Title: Screamcatcher: Web World
Author: Christy J. Breedlove
Genre: YA urban fantasy
2020 bronze medal winner in the Reader's Favorite International Book Awards Contest
When seventeen-year-old Jory Pike cannot shake the hellish nightmares of her parent’s deaths, she turns to an old family heirloom, a dream catcher. Even though she’s half-blood Chippewa, Jory thinks old Native American lore is so yesterday, but she’s willing to give it a try. However, the dream catcher has had its fill of nightmares from an ancient and violent past. After a sleepover party, and during one of Jory’s most horrific dream episodes, the dream catcher implodes, sucking Jory and her three friends into its own world of trapped nightmares. They’re in an alternate universe—locked inside of an insane web world filled with murders, beasts and thieves. How can they find the center of the web where all good things are allowed to pass? Where is the light of salvation? Are they in hell?
“Where did that one come from?” asked Choice, indicating the large catcher with the flick of his eyes.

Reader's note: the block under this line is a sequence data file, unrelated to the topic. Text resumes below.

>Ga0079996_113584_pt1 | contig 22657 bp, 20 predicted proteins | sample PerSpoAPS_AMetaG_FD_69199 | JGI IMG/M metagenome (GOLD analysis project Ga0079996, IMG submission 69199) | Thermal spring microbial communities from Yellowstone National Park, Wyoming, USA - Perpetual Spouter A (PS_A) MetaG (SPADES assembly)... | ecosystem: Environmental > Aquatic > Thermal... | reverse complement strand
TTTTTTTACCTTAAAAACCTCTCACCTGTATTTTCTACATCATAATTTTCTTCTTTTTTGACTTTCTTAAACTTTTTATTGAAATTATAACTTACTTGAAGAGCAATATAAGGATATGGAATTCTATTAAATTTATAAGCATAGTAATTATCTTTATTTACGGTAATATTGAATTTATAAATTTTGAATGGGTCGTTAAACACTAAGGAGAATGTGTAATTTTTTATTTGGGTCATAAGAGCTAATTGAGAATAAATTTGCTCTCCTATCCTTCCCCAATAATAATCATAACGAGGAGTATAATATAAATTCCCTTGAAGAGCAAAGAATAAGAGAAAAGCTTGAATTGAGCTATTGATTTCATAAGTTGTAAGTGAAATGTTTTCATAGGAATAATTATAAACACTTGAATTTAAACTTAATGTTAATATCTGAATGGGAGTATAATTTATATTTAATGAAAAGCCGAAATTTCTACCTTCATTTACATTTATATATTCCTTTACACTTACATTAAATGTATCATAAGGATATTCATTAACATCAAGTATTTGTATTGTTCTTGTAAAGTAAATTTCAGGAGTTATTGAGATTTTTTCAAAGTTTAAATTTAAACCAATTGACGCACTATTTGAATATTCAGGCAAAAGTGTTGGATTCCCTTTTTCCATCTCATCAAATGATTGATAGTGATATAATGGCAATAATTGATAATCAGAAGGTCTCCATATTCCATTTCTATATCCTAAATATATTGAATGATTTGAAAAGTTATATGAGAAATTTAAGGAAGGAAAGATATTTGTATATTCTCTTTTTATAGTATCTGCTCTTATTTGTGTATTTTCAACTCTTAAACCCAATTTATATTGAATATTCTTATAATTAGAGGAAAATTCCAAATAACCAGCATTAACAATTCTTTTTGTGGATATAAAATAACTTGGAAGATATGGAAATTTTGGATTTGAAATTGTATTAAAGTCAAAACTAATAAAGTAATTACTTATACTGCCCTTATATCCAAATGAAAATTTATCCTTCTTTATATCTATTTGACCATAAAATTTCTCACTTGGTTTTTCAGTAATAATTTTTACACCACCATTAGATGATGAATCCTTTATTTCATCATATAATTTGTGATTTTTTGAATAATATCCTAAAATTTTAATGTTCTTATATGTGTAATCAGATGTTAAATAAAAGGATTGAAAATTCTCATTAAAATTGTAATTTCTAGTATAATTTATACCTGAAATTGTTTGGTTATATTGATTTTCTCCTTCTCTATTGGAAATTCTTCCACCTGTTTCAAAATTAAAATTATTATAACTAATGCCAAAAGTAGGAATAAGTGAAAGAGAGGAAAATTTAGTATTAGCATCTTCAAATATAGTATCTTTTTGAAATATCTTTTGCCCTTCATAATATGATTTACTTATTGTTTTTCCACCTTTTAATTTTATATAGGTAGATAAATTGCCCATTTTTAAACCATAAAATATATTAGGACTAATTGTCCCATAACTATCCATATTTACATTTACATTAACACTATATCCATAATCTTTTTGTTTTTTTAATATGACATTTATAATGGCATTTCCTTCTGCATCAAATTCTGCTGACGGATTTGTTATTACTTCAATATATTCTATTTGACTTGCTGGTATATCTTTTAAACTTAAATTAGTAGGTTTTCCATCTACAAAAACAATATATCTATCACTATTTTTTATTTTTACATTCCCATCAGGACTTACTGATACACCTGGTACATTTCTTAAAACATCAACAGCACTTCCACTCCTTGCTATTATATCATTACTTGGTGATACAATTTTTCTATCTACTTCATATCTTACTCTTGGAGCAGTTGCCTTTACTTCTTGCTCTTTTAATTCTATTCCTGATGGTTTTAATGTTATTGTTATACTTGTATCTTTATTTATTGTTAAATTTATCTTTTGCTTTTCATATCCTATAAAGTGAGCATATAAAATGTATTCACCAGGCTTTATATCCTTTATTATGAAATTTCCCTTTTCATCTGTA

Albert steadied himself with a hand on the counter to look up, his voice a mystic whisper. “It is the oldest one, the one passed down from the ages, from the time just after the great turtle. It was not meant to be used, but only copied. It is the one that carries the design for all to learn from…the one you would say is the…I have not the word for it.”
“The prototype,” said Choice. “The original.”
“Yes,” said Albert. “It was considered a treasured heirloom. I cannot say whether it was used to capture the bad spirits or not or whose hands and tribe it passed from. I only know it is the greatest grandfather of them all. It represents all the nations of all the human beings.”
Albert lifted one of the smaller dream catchers from the board with delicate fingers and extended it to Jory. “Granddaughter, I make this a gift to you. May you find protection in it with the blessings of all our ancestors. It will drive the devil spirit from your thoughts and give you peace.”